I seem to have managed to run out of days in November, what with all the challenges I’ve been doing. So here are short reviews of the last few Novellas in November I fitted in this month. I’ve really enjoyed this challenge, as ever – from picking out a grid of possible reads to working my way through them. I got up to ten this month, eight from the grid of possibility, one that I was sent to review and read and reviewed within the month and one that I inexplicably didn’t include on the grid, so not bad going, and it’s been fun reading everyone else’s reviews, too.

Tessa Wardley – “Mindful Thoughts for Runners”

(25 December 2021, from Meg)

A nice little book looking in quite a lot of depth at mindfulness for runners, covering starting running, enjoying different weather, communities, injury time, etc. I particularly liked that the images through the book were really diverse, and there are lots of details of things you can do like not taking the headphones, noticing different kinds of trees and plants and taking note of the feel of the ground beneath your feet. There’s an environmental element, too – treading lightly, reusing water bottles and the like, which was nice, and a useful chapter on approaching running as you age.

Maya Angelou – “I Wouldn’t Take Nothing for my Journey Now”

(21 January 2022, from Ali)

A book of essays first published in 1993 without any real explanatory matter around them: there’s an Acknowledgements page which mentions two magazine editors who encouraged Angelou to put down her thoughts, but nothing with each piece. But anyway, they’re good, succinct essays with Angelou’s usual direct style and straight talking, encouraging us to do the right thing and be authentic, in summary. Slotting in gaps in her autobiographies, the collection is notable for having quite a lot about her faith, which I don’t remember as a huge part of those works, including the moment she was brought to humility by reading and re-reading a passage about God’s love. I can only presume this is why the book was marked by Virago “Autobiography/Spirituality” on the back of the book: it’s not the main part of it by any means, though. Funny and moving stories mix with exhortations on various subjects: the pieces are short and easy to read and it was an enjoyable collection: I’m looking forward to reading the other two I have TBR.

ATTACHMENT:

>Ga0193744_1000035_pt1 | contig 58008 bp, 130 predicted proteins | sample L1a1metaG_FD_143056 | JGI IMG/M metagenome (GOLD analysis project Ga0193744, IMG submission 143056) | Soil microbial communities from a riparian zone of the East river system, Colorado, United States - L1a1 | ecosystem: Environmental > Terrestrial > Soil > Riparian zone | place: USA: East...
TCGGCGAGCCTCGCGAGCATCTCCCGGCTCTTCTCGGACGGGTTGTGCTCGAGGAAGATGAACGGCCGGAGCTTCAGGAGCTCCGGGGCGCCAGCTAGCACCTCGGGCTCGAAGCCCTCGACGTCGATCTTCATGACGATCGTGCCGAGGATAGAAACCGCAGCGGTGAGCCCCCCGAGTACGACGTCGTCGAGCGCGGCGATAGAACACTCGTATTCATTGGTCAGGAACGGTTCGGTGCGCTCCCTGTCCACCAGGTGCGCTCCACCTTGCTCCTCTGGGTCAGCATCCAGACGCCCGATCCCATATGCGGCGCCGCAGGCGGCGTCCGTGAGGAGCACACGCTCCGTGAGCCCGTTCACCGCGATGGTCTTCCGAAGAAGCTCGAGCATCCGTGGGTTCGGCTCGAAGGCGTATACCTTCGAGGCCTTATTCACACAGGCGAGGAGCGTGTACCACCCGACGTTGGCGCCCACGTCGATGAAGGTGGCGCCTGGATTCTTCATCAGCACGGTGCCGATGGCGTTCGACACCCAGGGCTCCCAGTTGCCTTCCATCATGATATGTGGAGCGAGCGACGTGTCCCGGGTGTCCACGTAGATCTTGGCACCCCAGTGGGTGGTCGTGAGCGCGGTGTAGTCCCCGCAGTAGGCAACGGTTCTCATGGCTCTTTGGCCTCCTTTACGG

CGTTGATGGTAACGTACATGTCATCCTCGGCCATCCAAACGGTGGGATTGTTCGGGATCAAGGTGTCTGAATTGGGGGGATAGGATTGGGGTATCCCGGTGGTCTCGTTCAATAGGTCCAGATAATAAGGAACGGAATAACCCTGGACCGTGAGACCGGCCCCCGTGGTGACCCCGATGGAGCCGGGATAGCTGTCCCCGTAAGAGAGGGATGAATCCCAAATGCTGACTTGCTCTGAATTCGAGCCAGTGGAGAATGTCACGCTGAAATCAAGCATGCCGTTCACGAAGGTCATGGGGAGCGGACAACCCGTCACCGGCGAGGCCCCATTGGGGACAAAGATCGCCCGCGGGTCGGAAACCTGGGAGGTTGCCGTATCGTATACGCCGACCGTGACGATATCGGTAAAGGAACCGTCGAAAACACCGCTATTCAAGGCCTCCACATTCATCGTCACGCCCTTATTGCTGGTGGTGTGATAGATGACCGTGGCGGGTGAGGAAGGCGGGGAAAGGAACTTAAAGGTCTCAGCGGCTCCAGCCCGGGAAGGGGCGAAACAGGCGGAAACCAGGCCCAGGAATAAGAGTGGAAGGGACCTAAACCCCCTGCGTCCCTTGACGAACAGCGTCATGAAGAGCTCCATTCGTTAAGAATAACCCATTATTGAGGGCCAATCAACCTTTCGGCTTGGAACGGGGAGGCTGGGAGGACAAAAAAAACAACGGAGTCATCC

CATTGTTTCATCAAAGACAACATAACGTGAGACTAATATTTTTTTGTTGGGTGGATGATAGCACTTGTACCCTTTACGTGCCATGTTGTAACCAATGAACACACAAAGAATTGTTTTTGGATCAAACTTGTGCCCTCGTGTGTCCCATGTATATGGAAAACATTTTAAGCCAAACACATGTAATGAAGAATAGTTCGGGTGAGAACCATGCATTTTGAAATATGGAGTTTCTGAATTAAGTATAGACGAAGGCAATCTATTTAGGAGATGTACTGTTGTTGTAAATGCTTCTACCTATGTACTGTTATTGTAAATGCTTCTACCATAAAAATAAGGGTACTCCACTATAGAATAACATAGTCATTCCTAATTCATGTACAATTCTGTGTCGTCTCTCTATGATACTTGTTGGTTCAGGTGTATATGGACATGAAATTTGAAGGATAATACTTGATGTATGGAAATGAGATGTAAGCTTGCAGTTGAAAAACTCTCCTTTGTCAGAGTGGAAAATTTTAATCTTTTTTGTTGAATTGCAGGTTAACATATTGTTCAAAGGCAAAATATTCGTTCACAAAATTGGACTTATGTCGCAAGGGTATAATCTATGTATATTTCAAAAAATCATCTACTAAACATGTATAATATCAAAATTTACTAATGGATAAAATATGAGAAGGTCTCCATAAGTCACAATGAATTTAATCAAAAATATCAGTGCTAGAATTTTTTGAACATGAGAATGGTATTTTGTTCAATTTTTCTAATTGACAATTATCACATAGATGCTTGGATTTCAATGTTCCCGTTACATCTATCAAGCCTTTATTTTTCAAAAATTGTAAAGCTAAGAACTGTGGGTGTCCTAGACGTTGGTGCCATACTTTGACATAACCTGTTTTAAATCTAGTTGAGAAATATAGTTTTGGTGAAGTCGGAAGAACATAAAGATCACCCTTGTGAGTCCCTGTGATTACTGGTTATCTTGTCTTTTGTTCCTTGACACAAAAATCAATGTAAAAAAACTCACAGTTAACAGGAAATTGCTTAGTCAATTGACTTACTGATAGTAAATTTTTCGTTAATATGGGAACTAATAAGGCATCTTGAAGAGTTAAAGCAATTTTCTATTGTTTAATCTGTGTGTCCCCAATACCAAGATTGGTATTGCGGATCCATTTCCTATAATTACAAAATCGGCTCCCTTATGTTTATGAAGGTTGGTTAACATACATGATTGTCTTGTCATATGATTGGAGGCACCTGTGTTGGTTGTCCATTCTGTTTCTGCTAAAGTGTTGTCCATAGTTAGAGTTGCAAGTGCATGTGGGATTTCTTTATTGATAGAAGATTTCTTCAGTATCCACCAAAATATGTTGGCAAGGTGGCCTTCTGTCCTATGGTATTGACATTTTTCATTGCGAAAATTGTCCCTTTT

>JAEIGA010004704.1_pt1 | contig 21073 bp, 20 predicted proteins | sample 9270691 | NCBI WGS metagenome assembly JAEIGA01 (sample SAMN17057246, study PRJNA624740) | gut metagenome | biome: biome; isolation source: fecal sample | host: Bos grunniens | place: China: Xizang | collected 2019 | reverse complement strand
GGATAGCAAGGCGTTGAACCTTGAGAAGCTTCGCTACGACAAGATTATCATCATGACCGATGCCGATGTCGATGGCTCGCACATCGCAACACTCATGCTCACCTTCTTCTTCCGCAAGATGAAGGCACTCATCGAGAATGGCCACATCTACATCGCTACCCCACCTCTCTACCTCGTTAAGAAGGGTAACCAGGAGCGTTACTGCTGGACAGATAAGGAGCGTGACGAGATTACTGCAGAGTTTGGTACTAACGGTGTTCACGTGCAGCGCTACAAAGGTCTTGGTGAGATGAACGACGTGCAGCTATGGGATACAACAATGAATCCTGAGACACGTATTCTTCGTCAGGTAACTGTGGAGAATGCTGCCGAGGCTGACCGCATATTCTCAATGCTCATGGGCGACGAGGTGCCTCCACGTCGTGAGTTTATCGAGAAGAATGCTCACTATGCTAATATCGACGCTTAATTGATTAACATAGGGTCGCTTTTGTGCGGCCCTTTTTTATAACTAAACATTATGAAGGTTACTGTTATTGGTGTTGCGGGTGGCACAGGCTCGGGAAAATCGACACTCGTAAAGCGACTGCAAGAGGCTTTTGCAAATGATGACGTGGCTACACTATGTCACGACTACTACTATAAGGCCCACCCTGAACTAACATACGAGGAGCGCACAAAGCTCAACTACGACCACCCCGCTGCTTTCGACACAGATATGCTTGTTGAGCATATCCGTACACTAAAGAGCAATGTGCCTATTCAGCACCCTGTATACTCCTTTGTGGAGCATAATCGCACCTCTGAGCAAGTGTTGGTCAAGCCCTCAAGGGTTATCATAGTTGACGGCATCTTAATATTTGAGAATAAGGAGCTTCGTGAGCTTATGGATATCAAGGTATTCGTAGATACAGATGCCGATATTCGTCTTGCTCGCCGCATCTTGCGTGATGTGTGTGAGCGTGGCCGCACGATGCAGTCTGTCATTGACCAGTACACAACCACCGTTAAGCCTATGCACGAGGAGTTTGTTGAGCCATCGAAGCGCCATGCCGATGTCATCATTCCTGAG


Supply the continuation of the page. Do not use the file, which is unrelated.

Hans Siwik – “Iceland: People, Sagas, Landscapes”

(20 May 2022)

I found out about this book in Paul HalfManHalfBook’s April 2022 roundup, where he listed books recently acquired. Intrigued by the title, I managed to hunt a copy down on Abe Books quite soon afterwards. I don’t know if he’s read it yet as I couldn’t find a review.

After a potted history of Iceland, Sigurdur A. Magnusson, who wrote this and presumably chose/edited the other texts, explains that “

No direct correspondence was sought between the texts and the photographs of this book. Word and image may be said to create fruitful tension that should expand rather than confine the central theme, which is the interplay of man and nature … (Foreword, n.p.)

and indeed if you look for a clear correspondence, you won’t find one. There are some longish selections from 1950s and 1960s translations of the sagas interspersed with blocks of very fine colour plates of photographs of landscape and the odd person. The saga selections include my (and probably everyone’s) favourites: Gudrun being asked which husband she loved best in Laxdaela Saga and Gunnar’s death from Njal’s Saga with other bits from Egil’s Saga and Grettir’s Saga.

One for the Iceland/sagas completist maybe, and it was a bit disappointing that there was no list stating where the photographs were of. But a nice book to while away a few hours with.


So that rounds up my go at Novellas in November. More non-fiction than fiction as usual – Matthew did suggest it should be called “Not-Many-Pages November” as even the official page includes non-fiction (though he concedes Novellas in November is the better name!)

These were Books 8 – 10 for Novellas in November, all three from the original selection of 15. They are also Books 9 – 11 for NonFiction November.